How illegal Bangladeshis entering India from porous borders are keeping Maharashtra ATS on toes
There are suspicions that Ansarullah Bangla Team has set up sleeper cells in India
In March, Nazrul Shaikh (name changed to protect identity) was picked up by the Navi Mumbai unit of the Anti-Terrorism Squad (ATS). It didn’t come as a surprise to Shaikh, who works as a labourer and lives in the outskirts of Mumbai. Although he blends in the crowd and has made his home in India, Shaikh is a Bangladeshi.
Between January and April of 2018, 29 Bangladeshis have been arrested by the ATS for staying illegally in Maharashtra. Of these, three are suspected of having connections to the Islamic extremist organization Ansarullah Bangla Team (ABT), which is believed to be responsible for the deaths of five prominent bloggers in Bangladesh. Colloquially known as Ansar Bangla, ABT is ‘inspired by’ al Qaeda and banned in Bangladesh.
There are suspicions that ABT has set up sleeper cells in India. In August 2017, the Uttar Pradesh ATS arrested Abdullah al-Mamon, a member of ABT, in Muzzaffarnagar. He told the ATS that his job was to organize fake identification documents, like Aadhar, for ABT members when they came across the border.
Closer home in Maharashtra, the hunt for ABT operatives has taken ATS to different parts of Pune, Panvel, Kharghar, Ambarnath, Raigad and Mumbai. At least five of the 29 Bangladeshi nationals arrested in 2018 are believed to have ties to ABT. There are other suspects who have not been arrested, but are under surveillance.
It’s difficult to identify these terror suspects because not only do they blend in easily with Indians in different parts of the country, but they also have paperwork, like Aadhar and ration cards, which effectively makes them Indian citizens.
A Kolkata-based agent who helps Bangladeshis illegally migrate to India told Hindustan Times that most of these middlemen are originally from across the border, having come to India a few decades ago. They carry legitimate Aadhar cards and other identification documents, even passports, but maintain ties with Bangladesh.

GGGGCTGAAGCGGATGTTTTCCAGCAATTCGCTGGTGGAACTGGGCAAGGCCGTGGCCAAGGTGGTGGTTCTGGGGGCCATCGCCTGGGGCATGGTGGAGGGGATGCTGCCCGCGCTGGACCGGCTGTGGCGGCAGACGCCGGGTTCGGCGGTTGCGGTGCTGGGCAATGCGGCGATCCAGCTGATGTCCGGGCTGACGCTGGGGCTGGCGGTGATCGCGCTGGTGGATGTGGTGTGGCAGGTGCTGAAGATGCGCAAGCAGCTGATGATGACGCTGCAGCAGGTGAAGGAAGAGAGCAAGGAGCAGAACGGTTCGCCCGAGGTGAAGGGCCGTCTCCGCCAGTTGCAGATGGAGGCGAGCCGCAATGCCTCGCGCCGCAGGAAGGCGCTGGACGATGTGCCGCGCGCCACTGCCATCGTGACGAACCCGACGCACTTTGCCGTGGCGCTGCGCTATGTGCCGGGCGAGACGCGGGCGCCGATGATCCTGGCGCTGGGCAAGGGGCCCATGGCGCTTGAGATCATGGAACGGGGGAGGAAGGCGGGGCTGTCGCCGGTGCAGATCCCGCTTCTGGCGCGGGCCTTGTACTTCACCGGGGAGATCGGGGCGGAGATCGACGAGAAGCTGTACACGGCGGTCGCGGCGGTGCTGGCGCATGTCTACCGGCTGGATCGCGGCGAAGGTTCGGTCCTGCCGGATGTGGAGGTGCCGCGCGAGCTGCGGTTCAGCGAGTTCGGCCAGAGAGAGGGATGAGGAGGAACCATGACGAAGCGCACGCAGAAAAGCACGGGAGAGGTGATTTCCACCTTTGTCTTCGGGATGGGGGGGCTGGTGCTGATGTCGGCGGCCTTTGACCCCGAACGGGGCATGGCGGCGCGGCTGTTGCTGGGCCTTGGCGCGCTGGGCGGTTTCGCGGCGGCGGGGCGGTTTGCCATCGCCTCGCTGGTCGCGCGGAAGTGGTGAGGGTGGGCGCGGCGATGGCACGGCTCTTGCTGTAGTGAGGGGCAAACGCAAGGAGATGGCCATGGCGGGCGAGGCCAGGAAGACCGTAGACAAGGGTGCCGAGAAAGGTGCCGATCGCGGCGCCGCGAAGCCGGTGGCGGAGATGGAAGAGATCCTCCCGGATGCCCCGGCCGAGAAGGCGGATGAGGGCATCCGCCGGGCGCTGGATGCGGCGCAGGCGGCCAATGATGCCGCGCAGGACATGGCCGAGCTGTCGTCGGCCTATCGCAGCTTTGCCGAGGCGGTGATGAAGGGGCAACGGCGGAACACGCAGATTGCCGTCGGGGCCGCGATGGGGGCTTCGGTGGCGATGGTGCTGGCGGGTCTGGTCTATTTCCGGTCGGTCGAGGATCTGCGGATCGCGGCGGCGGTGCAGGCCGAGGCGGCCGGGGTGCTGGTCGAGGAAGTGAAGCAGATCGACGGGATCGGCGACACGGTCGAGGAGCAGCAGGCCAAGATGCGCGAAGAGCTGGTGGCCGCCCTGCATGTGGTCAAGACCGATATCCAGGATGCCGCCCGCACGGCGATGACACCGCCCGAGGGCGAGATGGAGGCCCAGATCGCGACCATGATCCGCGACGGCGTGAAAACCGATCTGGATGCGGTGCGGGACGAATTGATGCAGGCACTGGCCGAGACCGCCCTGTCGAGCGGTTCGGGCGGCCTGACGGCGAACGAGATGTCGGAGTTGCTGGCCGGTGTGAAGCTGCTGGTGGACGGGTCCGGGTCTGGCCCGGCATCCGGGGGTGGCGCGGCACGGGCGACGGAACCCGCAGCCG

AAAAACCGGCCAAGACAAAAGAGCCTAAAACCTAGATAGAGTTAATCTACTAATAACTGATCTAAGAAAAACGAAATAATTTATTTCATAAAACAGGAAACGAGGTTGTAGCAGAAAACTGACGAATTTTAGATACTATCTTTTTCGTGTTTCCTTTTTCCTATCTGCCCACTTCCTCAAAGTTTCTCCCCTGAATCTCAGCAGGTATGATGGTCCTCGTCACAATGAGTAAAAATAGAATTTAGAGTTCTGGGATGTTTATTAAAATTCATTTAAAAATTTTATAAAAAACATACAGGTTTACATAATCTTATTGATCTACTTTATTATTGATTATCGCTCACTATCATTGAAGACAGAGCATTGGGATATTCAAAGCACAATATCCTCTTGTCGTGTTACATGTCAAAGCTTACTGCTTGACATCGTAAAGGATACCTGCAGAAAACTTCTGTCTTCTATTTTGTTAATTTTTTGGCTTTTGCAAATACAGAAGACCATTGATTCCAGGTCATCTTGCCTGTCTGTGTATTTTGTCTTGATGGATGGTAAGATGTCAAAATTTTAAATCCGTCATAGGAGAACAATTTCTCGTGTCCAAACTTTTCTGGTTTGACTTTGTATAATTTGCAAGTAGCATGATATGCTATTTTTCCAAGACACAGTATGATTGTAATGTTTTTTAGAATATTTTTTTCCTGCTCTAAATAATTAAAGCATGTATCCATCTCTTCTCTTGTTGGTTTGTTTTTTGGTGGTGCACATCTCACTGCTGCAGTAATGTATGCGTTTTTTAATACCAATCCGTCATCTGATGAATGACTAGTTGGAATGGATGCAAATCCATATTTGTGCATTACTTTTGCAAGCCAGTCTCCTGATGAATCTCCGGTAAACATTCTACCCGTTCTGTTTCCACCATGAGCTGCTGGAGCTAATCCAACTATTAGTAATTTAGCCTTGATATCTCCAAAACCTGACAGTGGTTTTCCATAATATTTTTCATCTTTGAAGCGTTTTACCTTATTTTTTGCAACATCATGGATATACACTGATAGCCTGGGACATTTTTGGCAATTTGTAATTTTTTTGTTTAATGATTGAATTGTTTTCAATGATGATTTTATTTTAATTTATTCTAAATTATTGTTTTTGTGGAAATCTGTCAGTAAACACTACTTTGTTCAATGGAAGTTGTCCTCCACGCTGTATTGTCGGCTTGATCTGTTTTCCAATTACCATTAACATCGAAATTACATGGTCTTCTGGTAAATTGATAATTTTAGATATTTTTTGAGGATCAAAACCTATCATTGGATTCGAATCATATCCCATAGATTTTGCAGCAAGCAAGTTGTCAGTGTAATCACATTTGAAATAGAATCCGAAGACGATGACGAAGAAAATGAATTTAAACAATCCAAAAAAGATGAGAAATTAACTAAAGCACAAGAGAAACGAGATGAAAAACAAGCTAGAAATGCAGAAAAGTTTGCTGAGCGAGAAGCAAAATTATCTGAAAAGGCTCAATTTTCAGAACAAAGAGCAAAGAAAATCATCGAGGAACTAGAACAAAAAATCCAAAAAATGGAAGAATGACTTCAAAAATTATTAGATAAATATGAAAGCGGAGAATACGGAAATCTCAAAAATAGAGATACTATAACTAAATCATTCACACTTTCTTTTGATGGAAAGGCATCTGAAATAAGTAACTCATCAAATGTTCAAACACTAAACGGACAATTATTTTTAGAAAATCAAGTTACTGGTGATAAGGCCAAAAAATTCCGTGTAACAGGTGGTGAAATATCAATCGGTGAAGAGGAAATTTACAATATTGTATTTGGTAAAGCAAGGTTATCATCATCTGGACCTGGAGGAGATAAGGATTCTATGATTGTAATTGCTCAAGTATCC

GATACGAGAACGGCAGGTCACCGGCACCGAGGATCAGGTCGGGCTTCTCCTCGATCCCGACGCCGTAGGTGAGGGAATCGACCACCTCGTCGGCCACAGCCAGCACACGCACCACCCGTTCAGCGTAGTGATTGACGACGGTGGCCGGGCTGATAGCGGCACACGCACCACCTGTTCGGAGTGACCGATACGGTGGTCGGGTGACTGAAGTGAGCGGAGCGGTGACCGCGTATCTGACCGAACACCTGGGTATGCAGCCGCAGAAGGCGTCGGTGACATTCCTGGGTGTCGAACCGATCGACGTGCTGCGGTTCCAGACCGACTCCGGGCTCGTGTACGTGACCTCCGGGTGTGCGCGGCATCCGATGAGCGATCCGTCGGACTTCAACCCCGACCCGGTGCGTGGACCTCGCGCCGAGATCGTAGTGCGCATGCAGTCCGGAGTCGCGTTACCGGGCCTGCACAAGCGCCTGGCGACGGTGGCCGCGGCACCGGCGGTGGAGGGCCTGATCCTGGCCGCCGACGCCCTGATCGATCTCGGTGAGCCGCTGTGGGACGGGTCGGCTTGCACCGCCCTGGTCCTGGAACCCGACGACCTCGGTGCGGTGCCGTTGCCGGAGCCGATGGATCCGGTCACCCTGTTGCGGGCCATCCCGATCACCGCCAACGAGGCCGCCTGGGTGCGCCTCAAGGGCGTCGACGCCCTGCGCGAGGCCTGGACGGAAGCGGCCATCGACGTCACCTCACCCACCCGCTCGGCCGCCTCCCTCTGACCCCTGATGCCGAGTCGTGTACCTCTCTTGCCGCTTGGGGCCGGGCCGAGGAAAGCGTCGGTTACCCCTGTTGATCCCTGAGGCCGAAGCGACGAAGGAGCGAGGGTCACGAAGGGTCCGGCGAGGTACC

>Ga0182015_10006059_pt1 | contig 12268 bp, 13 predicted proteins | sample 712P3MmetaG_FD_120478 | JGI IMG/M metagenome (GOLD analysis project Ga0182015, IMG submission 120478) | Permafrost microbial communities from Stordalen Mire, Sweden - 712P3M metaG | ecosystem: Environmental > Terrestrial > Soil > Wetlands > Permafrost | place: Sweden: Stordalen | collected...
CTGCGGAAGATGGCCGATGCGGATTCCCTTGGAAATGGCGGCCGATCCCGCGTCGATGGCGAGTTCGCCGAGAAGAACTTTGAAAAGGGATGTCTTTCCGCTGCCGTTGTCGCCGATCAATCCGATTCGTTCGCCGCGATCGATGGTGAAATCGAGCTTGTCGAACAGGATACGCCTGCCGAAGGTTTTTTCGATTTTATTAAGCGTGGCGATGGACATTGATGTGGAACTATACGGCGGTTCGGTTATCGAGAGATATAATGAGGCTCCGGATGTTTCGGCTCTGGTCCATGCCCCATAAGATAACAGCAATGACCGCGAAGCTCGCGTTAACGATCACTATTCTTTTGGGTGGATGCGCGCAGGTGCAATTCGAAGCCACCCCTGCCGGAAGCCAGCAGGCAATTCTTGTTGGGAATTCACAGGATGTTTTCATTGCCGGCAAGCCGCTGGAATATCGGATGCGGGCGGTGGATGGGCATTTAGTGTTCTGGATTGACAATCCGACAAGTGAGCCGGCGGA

The business of ‘helping’ people go back and forth is a profitable one. The stream is steady and according to him, most Bangladeshi migrants would try to go home once a year, ensuring regular income for middlemen. “Each migrant is charged somewhere between Rs500-Rs1,000 at villages adjoining the border in Assam by the Border Security Force personnel,” claimed the agent. The total cost of crossing the border can be anywhere between Rs5,000 and Rs8,000.
The experienced ones have a “setting” with the security forces patrolling the border, said the agent. He said most crossings take place at night. Some parts of the India-Bangladesh border have electrified fences and if the stationed officers are ‘cooperative’, these will be switched off at particular times to let illegal migrants leave one country and enter another.
“Migrants either enter from Murshidabad, a district close to the Bangladesh border in West Bengal, or from the creek in Assam,” the agent told HT. “Border forces from both the sides help the migrants who pay the amount to their agents. We make money by doing illegal activity but there is something which even bothers us, that is exploitation of women who cross the border by the people who have the authoritative power.”
On Indian soil, the Bangladeshis will be handed over to another agent – “with good contacts in the railway” – who takes the group to Howrah railway station. “Once the group gets on the train, they meet another agent who has a valid identification card as all the reserved tickets are on that ID. They are then handed over to the agents at their destination, mostly Delhi and Mumbai, who eventually get work for them,” said the agent.
It’s a well-oiled process, made smooth by the collusion of border security forces on both sides and middlemen. In 2016, the Union minister of state for home affairs said there were approximately two crore illegal Bangladeshi migrants in India. Officials are tight-lipped about what kind of threat ABT actually poses in India but from the crackdown on illegal migrants in Maharashtra, it is clear that the ATS isn’t taking ABT lightly.
Caught in the crosshairs of investigators and middlemen are poor people like Shaikh, who technically should be deported to Bangladesh but are now rooted in India. Shaikh is in his mid-thirties and has lived in Mumbai for more than 15 years now. He’s married to an Indian and has four children. He came to India as a child when his family crossed the porous border to make a new life for themselves in West Bengal and has only been back once. “I crossed the border 10 years ago by paying Rs3,000 for one side to an old woman who had her farms on both sides of the border,” he said.
Like many of the labourers who were rounded up, Shaikh was let go after interrogation, when the ATS was convinced he knew nothing about the ABT. They had, however, kept his phone. He didn’t mind. They can keep his phone so long as he can go back to the 10x10 feet shanty outside Mumbai that he calls home.